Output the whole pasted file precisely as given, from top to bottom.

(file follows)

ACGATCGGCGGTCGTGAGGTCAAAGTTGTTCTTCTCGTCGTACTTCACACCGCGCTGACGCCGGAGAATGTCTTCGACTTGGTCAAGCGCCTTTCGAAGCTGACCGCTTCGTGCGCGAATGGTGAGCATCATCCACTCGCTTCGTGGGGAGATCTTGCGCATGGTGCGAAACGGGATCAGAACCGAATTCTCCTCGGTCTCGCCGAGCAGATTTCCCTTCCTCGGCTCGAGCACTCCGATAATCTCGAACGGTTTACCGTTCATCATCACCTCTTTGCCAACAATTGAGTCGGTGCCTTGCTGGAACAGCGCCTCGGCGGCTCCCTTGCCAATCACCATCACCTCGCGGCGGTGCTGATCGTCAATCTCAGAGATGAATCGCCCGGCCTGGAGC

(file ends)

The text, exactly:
ACGATCGGCGGTCGTGAGGTCAAAGTTGTTCTTCTCGTCGTACTTCACACCGCGCTGACGCCGGAGAATGTCTTCGACTTGGTCAAGCGCCTTTCGAAGCTGACCGCTTCGTGCGCGAATGGTGAGCATCATCCACTCGCTTCGTGGGGAGATCTTGCGCATGGTGCGAAACGGGATCAGAACCGAATTCTCCTCGGTCTCGCCGAGCAGATTTCCCTTCCTCGGCTCGAGCACTCCGATAATCTCGAACGGTTTACCGTTCATCATCACCTCTTTGCCAACAATTGAGTCGGTGCCTTGCTGGAACAGCGCCTCGGCGGCTCCCTTGCCAATCACCATCACCTCGCGGCGGTGCTGATCGTCAATCTCAGAGATGAATCGCCCGGCCTGGAGC